RCN members work throughout all sectors of the health economy, including in the NHS, independent sector, prisons, care homes and hospices, although the shape of services in the four countries of the UK means that public and independent sector boundaries may vary slightly.
Yet despite the range of sectors in which members work, the overwhelming majority of the RCN’s messaging is aimed at those employed in the NHS.
Up to the end of December 2017 RCN membership in the NHS fell for the second year running, while membership outside of the NHS grew. Approximately 20% of RCN members now work outside the NHS across the UK, in contrast to 59% in the NHS.
However as a member working outside the NHS, you would possibly have little idea of how the RCN was supporting you as your trade union and professional body.
You might not know what thousands of RCN members in the independent sector do at work day after day, as there is little coverage of this and little engagement at branch level to try to understand the diverse roles.
There are huge variances in pay and conditions in the independent sector but where are the RCN campaigns around poor pay and conditions for RCN members in social care, for example?
We therefore ask that the RCN rebalances its resources and messaging to reflect the high percentage of members who work in the independent sector.
Although the RCN has trade union agreements with around 50, usually larger, employers, these agreements cover thousands of members.
However, the recruitment and retention of accredited representatives in workplaces outside the NHS remains a particular challenge, and hence the visibility of the RCN to members working in the sector is often less than in the NHS. Pay and other conditions of service vary widely across the sector, and can often be inferior to the NHS.
Around 50% of cases with the RCN Legal Services Department in England and Wales involve members in the independent sector (for example, 58.9% NMC cases; 45% coroners’ inquests; 48% criminal cases).
The RCN in Scotland has committed significant resources to responding to issues facing members in the independent sector and continues to focus on nursing within care homes. For example, in the past year the RCN has commented on the Care Inspectorate’s draft quality framework, influenced the new national health and social care standards, contributed to a parliamentary inquiry into the sustainability of care homes, promoted nurses and health care support workers in the sector, and published a report and nursing tool on bed-based intermediate care, which was developed with members. In 2017, 25 learning and development sessions were delivered within the independent sector, reaching over 250 members and prospective members.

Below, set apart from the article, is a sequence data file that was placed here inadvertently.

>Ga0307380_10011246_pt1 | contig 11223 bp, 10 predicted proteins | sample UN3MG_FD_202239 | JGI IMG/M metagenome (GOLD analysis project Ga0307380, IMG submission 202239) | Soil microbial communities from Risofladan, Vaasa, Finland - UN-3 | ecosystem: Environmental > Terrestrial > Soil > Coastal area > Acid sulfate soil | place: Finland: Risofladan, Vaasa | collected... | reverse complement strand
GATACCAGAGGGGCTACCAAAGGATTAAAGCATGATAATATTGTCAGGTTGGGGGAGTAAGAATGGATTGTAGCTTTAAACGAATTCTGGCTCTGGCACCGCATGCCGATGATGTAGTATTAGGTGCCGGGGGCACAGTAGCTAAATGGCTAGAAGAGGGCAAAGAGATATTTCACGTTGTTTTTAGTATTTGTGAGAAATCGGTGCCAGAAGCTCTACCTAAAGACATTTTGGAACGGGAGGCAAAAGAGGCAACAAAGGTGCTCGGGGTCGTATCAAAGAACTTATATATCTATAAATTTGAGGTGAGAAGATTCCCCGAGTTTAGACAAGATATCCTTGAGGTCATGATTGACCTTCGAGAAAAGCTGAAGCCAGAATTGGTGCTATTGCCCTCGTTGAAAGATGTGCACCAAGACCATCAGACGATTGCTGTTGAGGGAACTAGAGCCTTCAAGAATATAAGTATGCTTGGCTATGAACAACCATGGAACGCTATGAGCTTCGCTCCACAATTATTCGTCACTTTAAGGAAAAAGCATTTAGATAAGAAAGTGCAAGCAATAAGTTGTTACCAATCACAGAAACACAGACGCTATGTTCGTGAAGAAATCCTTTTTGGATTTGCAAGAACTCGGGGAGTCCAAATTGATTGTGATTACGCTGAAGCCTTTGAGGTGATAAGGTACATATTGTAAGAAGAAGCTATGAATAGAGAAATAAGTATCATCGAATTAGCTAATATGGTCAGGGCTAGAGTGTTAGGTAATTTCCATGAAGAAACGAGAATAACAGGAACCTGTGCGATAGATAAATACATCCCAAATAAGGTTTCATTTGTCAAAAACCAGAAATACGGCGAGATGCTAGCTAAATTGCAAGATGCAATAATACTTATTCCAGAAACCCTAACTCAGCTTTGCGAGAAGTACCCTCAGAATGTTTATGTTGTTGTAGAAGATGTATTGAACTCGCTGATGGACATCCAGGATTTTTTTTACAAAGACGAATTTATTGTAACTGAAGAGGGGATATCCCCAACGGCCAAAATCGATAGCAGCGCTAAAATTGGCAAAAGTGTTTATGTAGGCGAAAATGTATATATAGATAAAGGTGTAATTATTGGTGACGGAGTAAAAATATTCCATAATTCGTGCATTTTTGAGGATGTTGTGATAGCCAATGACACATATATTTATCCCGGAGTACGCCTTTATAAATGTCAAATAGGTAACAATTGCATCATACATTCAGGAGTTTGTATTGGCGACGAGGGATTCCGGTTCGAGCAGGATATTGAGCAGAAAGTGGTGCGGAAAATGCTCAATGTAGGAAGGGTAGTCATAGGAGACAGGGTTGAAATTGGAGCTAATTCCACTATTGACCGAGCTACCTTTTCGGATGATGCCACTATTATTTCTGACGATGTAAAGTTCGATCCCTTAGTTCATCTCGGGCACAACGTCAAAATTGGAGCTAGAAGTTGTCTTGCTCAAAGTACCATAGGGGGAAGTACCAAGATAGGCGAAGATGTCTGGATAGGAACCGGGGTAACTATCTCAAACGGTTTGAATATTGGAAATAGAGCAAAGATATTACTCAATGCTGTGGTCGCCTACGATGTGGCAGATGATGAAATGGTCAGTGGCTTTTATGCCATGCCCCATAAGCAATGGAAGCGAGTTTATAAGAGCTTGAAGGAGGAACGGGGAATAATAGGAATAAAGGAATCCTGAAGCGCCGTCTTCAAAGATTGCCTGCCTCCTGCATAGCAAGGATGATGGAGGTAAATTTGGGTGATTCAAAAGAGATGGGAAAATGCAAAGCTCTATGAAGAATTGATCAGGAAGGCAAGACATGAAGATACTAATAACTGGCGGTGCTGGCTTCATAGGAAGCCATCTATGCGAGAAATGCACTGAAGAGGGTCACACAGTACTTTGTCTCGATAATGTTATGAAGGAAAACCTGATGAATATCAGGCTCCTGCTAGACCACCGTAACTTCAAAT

In Wales, the RCN has had significant success in reforming new social care legislation to ensure it protects the value of nursing in the independent sector. The RCN maintains close working relationships with Social Care Wales and Care Inspectorate Wales to ensure the interests of members are represented. An Independent Sector Plan guides the focus of RCN Wales’s resources and activities within the independent sector. A Primary Care, Community and Independent Sector Adviser supports the workforce and the RCN Wales Study Centre provides an ongoing programme of learning and development for nurses and health care support workers working in this sector. The RCN Wales Nurse of the Year awards includes a category celebrating excellence in independent sector nursing.
In Northern Ireland, according to the RCN KPI dashboard as at December 2017, 42% of members work outside the HSC (NHS), of which 48.5% work in the independent sector. In December 2015, the RCN in Northern Ireland published a comprehensive report outlining the workforce and funding challenges in the independent sector. The RCN in Northern Ireland promotes the inclusion of members working in the independent sector through targeted professional development activity and support for the Independent Sector Nurse Managers Network. It also promotes the recognition of excellence in nursing practice within the sector through the annual RCN Northern Ireland Nurse of the Year Awards.
Main Auditorium, Belfast Waterfront, 2 Lanyon Place, Belfast, BT1 3WH
Matter for Discussion, the RCN Lancashire West Branch
Page last updated - 05/09/2018